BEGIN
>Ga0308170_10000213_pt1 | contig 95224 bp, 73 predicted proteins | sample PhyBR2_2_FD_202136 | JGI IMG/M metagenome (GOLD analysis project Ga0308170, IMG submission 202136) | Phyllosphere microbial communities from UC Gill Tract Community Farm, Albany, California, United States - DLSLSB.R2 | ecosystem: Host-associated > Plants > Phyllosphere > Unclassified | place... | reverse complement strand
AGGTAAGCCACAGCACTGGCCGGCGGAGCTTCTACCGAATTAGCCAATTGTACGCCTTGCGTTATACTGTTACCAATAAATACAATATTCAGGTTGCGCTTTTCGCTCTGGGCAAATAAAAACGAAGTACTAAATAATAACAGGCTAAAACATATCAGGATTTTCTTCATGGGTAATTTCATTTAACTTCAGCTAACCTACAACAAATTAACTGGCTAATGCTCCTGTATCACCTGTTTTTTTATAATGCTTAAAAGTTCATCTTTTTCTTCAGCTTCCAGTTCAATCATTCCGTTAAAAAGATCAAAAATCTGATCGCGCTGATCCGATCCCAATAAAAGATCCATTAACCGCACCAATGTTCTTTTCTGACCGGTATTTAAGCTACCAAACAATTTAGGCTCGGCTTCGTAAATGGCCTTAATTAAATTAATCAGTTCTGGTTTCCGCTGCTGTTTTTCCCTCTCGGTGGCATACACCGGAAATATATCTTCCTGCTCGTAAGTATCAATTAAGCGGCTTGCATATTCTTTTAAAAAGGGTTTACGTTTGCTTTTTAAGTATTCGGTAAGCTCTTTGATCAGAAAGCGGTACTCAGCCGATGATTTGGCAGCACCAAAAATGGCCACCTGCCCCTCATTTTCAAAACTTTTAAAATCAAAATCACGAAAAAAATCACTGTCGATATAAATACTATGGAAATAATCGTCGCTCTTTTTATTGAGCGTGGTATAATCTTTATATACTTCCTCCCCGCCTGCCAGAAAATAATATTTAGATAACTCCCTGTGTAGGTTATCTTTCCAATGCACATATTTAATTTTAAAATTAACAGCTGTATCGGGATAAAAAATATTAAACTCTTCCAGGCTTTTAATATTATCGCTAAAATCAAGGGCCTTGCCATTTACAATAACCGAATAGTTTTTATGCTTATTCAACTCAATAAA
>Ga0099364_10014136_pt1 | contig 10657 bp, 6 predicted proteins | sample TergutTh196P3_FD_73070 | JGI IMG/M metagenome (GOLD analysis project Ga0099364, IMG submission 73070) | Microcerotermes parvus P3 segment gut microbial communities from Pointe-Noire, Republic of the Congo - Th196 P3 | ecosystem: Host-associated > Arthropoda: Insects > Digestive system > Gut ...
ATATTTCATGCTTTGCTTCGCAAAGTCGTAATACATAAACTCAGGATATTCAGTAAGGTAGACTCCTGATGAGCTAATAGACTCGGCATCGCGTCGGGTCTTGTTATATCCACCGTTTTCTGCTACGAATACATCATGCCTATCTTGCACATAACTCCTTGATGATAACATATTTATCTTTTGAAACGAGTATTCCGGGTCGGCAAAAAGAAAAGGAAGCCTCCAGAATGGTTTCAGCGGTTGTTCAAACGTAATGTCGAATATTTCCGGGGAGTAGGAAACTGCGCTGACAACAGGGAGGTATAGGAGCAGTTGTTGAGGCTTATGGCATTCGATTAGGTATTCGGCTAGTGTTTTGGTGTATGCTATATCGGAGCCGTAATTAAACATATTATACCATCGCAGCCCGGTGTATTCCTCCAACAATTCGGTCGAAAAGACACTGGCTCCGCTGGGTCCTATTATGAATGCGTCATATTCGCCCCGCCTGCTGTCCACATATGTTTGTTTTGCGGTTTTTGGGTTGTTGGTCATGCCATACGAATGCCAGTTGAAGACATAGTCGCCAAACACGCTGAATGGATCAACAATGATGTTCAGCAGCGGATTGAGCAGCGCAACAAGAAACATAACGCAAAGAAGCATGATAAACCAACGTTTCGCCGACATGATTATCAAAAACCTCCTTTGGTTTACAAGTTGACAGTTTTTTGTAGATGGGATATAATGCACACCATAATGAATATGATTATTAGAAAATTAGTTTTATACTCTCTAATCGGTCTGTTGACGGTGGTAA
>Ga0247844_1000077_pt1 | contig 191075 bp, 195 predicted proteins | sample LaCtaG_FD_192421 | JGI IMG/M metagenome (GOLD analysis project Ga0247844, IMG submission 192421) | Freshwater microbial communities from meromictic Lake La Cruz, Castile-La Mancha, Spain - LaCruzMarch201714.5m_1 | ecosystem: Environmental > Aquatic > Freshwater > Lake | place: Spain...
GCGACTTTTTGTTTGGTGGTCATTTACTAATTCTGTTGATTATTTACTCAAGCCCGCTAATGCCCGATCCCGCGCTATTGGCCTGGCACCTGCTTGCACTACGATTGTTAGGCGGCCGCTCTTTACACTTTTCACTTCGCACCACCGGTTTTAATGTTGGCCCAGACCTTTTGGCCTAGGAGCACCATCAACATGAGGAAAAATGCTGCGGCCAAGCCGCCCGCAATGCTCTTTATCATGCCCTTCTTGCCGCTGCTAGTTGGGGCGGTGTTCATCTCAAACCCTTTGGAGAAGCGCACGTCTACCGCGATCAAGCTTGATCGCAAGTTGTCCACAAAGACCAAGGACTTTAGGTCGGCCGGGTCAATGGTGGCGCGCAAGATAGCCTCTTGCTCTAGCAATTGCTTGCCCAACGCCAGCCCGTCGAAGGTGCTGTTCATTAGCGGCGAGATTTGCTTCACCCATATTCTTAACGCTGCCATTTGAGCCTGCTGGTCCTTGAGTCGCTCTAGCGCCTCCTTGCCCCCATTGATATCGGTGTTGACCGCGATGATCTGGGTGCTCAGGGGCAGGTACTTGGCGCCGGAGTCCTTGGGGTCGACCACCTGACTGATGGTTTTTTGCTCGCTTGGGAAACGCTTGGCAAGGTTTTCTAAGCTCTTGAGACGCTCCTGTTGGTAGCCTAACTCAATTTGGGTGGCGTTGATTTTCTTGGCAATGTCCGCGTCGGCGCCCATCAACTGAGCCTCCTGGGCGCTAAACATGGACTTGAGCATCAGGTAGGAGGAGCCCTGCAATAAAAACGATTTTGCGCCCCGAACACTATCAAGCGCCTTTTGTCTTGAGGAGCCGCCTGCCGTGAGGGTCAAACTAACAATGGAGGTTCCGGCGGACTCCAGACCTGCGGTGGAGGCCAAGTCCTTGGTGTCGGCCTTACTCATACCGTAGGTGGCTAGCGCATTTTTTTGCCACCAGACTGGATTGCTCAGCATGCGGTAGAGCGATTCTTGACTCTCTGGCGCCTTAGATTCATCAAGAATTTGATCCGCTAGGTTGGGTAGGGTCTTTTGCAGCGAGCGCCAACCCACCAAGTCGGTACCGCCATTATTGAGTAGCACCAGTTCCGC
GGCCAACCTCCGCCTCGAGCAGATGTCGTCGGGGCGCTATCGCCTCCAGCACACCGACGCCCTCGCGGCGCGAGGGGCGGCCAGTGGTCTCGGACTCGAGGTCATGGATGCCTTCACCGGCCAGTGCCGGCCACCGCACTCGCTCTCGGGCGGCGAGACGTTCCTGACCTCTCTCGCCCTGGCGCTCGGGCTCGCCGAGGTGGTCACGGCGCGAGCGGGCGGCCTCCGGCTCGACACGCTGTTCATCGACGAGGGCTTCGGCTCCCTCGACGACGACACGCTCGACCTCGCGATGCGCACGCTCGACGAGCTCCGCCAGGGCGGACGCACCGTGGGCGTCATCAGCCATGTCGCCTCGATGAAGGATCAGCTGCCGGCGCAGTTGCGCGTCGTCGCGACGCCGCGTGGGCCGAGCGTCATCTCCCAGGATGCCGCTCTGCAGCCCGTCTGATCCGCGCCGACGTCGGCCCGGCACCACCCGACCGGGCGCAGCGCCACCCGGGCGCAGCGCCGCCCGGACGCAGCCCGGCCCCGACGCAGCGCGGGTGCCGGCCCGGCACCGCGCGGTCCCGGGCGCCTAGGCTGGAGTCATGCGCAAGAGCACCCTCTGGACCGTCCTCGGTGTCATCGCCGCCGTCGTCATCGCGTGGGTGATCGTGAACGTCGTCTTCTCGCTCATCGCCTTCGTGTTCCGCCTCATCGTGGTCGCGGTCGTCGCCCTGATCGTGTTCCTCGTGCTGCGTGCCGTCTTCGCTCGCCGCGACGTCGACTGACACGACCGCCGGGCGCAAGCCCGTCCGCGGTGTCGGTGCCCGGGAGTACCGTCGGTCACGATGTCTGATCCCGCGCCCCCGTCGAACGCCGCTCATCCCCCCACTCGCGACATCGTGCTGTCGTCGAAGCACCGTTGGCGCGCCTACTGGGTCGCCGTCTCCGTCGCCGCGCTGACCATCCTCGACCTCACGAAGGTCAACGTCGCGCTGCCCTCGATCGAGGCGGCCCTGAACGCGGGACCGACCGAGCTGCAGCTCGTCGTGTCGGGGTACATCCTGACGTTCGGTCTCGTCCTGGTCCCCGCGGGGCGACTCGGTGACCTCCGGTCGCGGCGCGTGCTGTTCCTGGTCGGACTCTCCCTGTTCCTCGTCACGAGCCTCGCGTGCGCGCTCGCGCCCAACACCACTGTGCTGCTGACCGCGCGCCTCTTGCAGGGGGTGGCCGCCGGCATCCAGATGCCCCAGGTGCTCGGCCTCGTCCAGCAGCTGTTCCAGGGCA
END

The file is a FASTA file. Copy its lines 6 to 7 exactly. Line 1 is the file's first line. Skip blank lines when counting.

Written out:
GCGACTTTTTGTTTGGTGGTCATTTACTAATTCTGTTGATTATTTACTCAAGCCCGCTAATGCCCGATCCCGCGCTATTGGCCTGGCACCTGCTTGCACTACGATTGTTAGGCGGCCGCTCTTTACACTTTTCACTTCGCACCACCGGTTTTAATGTTGGCCCAGACCTTTTGGCCTAGGAGCACCATCAACATGAGGAAAAATGCTGCGGCCAAGCCGCCCGCAATGCTCTTTATCATGCCCTTCTTGCCGCTGCTAGTTGGGGCGGTGTTCATCTCAAACCCTTTGGAGAAGCGCACGTCTACCGCGATCAAGCTTGATCGCAAGTTGTCCACAAAGACCAAGGACTTTAGGTCGGCCGGGTCAATGGTGGCGCGCAAGATAGCCTCTTGCTCTAGCAATTGCTTGCCCAACGCCAGCCCGTCGAAGGTGCTGTTCATTAGCGGCGAGATTTGCTTCACCCATATTCTTAACGCTGCCATTTGAGCCTGCTGGTCCTTGAGTCGCTCTAGCGCCTCCTTGCCCCCATTGATATCGGTGTTGACCGCGATGATCTGGGTGCTCAGGGGCAGGTACTTGGCGCCGGAGTCCTTGGGGTCGACCACCTGACTGATGGTTTTTTGCTCGCTTGGGAAACGCTTGGCAAGGTTTTCTAAGCTCTTGAGACGCTCCTGTTGGTAGCCTAACTCAATTTGGGTGGCGTTGATTTTCTTGGCAATGTCCGCGTCGGCGCCCATCAACTGAGCCTCCTGGGCGCTAAACATGGACTTGAGCATCAGGTAGGAGGAGCCCTGCAATAAAAACGATTTTGCGCCCCGAACACTATCAAGCGCCTTTTGTCTTGAGGAGCCGCCTGCCGTGAGGGTCAAACTAACAATGGAGGTTCCGGCGGACTCCAGACCTGCGGTGGAGGCCAAGTCCTTGGTGTCGGCCTTACTCATACCGTAGGTGGCTAGCGCATTTTTTTGCCACCAGACTGGATTGCTCAGCATGCGGTAGAGCGATTCTTGACTCTCTGGCGCCTTAGATTCATCAAGAATTTGATCCGCTAGGTTGGGTAGGGTCTTTTGCAGCGAGCGCCAACCCACCAAGTCGGTACCGCCATTATTGAGTAGCACCAGTTCCGC
GGCCAACCTCCGCCTCGAGCAGATGTCGTCGGGGCGCTATCGCCTCCAGCACACCGACGCCCTCGCGGCGCGAGGGGCGGCCAGTGGTCTCGGACTCGAGGTCATGGATGCCTTCACCGGCCAGTGCCGGCCACCGCACTCGCTCTCGGGCGGCGAGACGTTCCTGACCTCTCTCGCCCTGGCGCTCGGGCTCGCCGAGGTGGTCACGGCGCGAGCGGGCGGCCTCCGGCTCGACACGCTGTTCATCGACGAGGGCTTCGGCTCCCTCGACGACGACACGCTCGACCTCGCGATGCGCACGCTCGACGAGCTCCGCCAGGGCGGACGCACCGTGGGCGTCATCAGCCATGTCGCCTCGATGAAGGATCAGCTGCCGGCGCAGTTGCGCGTCGTCGCGACGCCGCGTGGGCCGAGCGTCATCTCCCAGGATGCCGCTCTGCAGCCCGTCTGATCCGCGCCGACGTCGGCCCGGCACCACCCGACCGGGCGCAGCGCCACCCGGGCGCAGCGCCGCCCGGACGCAGCCCGGCCCCGACGCAGCGCGGGTGCCGGCCCGGCACCGCGCGGTCCCGGGCGCCTAGGCTGGAGTCATGCGCAAGAGCACCCTCTGGACCGTCCTCGGTGTCATCGCCGCCGTCGTCATCGCGTGGGTGATCGTGAACGTCGTCTTCTCGCTCATCGCCTTCGTGTTCCGCCTCATCGTGGTCGCGGTCGTCGCCCTGATCGTGTTCCTCGTGCTGCGTGCCGTCTTCGCTCGCCGCGACGTCGACTGACACGACCGCCGGGCGCAAGCCCGTCCGCGGTGTCGGTGCCCGGGAGTACCGTCGGTCACGATGTCTGATCCCGCGCCCCCGTCGAACGCCGCTCATCCCCCCACTCGCGACATCGTGCTGTCGTCGAAGCACCGTTGGCGCGCCTACTGGGTCGCCGTCTCCGTCGCCGCGCTGACCATCCTCGACCTCACGAAGGTCAACGTCGCGCTGCCCTCGATCGAGGCGGCCCTGAACGCGGGACCGACCGAGCTGCAGCTCGTCGTGTCGGGGTACATCCTGACGTTCGGTCTCGTCCTGGTCCCCGCGGGGCGACTCGGTGACCTCCGGTCGCGGCGCGTGCTGTTCCTGGTCGGACTCTCCCTGTTCCTCGTCACGAGCCTCGCGTGCGCGCTCGCGCCCAACACCACTGTGCTGCTGACCGCGCGCCTCTTGCAGGGGGTGGCCGCCGGCATCCAGATGCCCCAGGTGCTCGGCCTCGTCCAGCAGCTGTTCCAGGGCA